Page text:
Globe Street | Justin Pelsinger | 04/17/2015
The professional recruiting process can be a daunting and difficult prospect. Care must be taken to ensure that each quality—experience, intelligence, drive, etc.—is valued appropriately when comparing different candidates. Candidates themselves should consider the range of choices available to them when pursuing an employment prospect. In commercial real estate development, different firms place differing levels of value on youth and the perspective that it brings.
Industry experience is critical to the success of any commercial real estate project. Commercial real estate is intricate, and professionals with decades of experience bring necessary institutional knowledge to a complex and competitive environment. Entry-level hires, even the brightest ones, simply haven’t yet accumulated sufficient development experience, and industry veterans possess an expertise that up-and-comers will find hard to match.
As a result, some firms may be tempted to find only the most superficial value in their entry-level hires. Younger employees bring with them ambition, energy, and a tech savvy that can be a significant driver of progress. But an often-overlooked value that younger employees tend to offer is perspective, particularly perspective on how their own demographic can be best served by a commercial real estate project.
With so many new development projects geared toward young professionals, potential employees who are inexperienced are, ironically, often uniquely qualified to weigh in on what they might be looking for in a development project. With respect to “lifestyle development,” which includes the development of hotel, multifamily, and mixed-use buildings, millennials are a core part of the consumer demographic. In hiring millennials, firms are essentially putting members of the “target audience” on staff. Firms often overlook this perspective as an accretive opportunity for recent hires. In assigning employees only entry-level tasks, they miss out on the opportunity to uncover valuable perspective in higher-level strategy discussions.
The benefit of including younger employees in broad strategy decisions is consequential. Each demographic—baby boomers, Generation X, etc.—has its own set of values, standards, and preferences, and the needs and desires of each demographic is best understood by its respective constituents.
At GFI Development Co., younger employees are not only trained to become industry-experts; they are quickly asked to weigh in on aspects of development projects that relate to their own demographic preferences. Integrating entry-level employees into some of the most critical conversations we have offers them an opportunity to understand and affect how decisions that influence the rest of their work are made. All young employees climb the traditional ladder with respect to their development skills, but they are already experts in the preferences of their peers.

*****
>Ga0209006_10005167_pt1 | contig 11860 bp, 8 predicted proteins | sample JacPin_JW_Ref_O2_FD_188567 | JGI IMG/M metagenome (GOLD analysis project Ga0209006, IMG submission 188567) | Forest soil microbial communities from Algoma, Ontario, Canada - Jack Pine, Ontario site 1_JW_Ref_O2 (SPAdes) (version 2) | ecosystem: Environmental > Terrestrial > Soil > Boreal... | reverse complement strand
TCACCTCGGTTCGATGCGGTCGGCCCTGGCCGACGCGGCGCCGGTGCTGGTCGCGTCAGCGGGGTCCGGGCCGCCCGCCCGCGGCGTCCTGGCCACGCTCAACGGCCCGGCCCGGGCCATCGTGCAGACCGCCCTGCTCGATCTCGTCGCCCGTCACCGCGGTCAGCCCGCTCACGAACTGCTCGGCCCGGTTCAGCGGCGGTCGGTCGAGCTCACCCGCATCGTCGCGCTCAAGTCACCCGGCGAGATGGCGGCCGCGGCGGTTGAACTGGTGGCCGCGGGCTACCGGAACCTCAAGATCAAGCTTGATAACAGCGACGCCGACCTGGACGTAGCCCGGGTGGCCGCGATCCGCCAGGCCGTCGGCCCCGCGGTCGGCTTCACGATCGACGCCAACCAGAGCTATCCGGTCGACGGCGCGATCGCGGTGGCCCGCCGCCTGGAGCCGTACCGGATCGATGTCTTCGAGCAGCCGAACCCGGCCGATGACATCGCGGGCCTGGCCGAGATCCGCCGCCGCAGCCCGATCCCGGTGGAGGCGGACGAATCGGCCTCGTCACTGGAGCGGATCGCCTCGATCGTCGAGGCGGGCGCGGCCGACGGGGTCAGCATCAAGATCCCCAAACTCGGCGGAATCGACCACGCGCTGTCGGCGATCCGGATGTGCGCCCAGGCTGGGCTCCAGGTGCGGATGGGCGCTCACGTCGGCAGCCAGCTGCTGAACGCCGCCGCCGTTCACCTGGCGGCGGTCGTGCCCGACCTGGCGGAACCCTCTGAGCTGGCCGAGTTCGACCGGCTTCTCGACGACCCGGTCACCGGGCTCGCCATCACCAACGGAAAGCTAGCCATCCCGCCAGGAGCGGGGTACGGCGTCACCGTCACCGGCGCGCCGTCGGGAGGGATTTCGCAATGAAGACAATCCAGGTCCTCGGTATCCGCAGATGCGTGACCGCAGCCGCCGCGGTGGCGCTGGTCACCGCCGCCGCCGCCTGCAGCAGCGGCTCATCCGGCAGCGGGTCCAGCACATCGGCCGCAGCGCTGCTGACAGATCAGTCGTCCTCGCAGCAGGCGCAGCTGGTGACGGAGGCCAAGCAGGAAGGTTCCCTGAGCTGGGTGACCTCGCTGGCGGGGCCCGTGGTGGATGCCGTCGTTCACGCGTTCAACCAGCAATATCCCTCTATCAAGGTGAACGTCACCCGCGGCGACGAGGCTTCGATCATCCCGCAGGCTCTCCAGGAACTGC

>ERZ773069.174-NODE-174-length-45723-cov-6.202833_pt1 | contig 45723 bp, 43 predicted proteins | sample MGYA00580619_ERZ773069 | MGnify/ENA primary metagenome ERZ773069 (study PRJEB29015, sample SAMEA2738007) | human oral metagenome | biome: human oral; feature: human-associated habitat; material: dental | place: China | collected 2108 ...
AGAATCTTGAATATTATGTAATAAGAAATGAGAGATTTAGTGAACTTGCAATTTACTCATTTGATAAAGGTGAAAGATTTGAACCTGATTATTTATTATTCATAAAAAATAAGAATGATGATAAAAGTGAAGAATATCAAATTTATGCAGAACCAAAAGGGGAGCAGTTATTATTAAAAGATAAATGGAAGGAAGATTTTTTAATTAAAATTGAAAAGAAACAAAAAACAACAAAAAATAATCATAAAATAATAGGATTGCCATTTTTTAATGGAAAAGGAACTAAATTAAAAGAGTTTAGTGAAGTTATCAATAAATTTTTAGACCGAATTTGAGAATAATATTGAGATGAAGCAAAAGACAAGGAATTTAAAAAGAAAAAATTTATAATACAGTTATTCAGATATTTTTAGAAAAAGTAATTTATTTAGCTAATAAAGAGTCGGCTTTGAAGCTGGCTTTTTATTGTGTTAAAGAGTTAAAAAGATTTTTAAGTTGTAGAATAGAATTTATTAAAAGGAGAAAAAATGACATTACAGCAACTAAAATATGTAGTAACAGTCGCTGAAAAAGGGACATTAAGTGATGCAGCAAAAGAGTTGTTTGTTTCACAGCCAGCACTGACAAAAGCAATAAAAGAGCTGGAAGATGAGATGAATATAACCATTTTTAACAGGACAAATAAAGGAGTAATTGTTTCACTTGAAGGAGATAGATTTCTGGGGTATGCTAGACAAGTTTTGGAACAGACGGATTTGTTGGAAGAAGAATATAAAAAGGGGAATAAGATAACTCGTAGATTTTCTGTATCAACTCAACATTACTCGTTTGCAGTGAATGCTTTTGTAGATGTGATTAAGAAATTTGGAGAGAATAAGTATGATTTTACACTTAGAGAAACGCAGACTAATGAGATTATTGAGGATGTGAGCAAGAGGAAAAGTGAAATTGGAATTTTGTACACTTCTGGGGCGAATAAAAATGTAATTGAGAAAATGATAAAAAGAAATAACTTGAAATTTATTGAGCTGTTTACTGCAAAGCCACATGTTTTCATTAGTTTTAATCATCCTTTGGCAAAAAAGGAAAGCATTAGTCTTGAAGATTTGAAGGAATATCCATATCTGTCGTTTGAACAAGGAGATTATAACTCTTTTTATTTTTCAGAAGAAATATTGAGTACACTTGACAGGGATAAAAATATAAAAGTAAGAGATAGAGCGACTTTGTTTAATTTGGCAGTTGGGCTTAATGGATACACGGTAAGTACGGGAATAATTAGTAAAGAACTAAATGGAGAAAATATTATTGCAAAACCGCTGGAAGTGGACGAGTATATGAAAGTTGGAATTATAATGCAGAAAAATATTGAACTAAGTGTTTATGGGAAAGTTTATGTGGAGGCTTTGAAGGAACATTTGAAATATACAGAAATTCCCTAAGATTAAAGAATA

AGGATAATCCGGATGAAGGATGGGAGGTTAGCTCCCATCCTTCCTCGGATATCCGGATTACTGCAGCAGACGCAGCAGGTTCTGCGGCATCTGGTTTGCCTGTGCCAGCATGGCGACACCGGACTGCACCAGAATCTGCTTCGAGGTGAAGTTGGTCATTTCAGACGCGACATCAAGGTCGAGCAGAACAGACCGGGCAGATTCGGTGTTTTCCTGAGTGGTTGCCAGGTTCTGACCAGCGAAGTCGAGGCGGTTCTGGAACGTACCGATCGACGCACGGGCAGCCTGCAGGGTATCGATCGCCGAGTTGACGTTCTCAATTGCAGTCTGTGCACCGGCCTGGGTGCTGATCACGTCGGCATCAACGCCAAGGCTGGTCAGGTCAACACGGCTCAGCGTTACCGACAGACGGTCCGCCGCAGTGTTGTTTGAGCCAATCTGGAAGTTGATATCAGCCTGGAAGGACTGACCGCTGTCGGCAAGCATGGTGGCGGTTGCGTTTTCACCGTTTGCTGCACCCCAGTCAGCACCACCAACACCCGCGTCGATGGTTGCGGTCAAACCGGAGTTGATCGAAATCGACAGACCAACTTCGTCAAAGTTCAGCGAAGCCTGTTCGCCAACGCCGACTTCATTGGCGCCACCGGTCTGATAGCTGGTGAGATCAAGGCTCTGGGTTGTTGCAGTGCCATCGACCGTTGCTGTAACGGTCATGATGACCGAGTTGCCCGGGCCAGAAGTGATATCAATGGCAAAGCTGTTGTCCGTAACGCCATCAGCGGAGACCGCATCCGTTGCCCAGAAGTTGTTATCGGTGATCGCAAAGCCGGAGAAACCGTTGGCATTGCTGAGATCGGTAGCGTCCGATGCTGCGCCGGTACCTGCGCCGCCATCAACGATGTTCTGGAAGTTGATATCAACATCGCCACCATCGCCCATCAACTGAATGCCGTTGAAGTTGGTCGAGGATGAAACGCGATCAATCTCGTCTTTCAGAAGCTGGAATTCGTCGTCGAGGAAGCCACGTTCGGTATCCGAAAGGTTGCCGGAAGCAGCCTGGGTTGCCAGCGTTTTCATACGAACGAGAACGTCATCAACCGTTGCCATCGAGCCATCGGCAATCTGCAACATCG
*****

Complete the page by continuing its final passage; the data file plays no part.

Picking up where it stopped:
Over the last few years, residential projects with green spaces have become increasingly popular. Whereas traditionally developers had devoted fewer resources to green spaces, changing tastes among younger tenants has skewed towards their greater use. Being in tune with the values of your core audience is important, and it would be unfortunate to have customers flock to your competitors because of a generational gap such as this.
A number of our development projects have implemented non-traditional amenities that likely wouldn’t have been considered economically viable in the past. In one particular residential project, we constructed a green area where tenants could plant their own herbs and vegetables. While it may have, in the past, seemed counterintuitive that residents of an upscale building might want to spend the time growing herbs rather than buying them, changing attitudes towards local food has made the green space a popular feature in the building.
The same can be said for a rooftop lawn that that has proven a popular feature of a recent project. In earlier years, many believed that the idea of a rooftop lawn would be a poor use of space, but younger demographics have demonstrated a preference for green spaces. By incorporating the opinions of some of the younger members of our team, we have been able to produce targeted projects that incorporate the viewpoints of members of our intended demographic.
The advantages of youth, however, should not be overstated. While it’s important to have a fresh perspective at the discussion table, it is of course critical to have veteran hands steering the process. In my experience, the most productive environment for a real estate development workplace includes a healthy mix of voices across the age spectrum. Experienced professionals are critical in operationalizing and commercializing some of the great ideas that our youngest team members propose.
There is no doubt that finding the perfect mix on your real estate development team is a formidable challenge. But by including members of your target audience, you ensure that your firm possesses an important voice: that of the end-user. Firms that take the step of incorporating younger voices into the decision making process will find their projects grow and adjust to fit emerging tastes.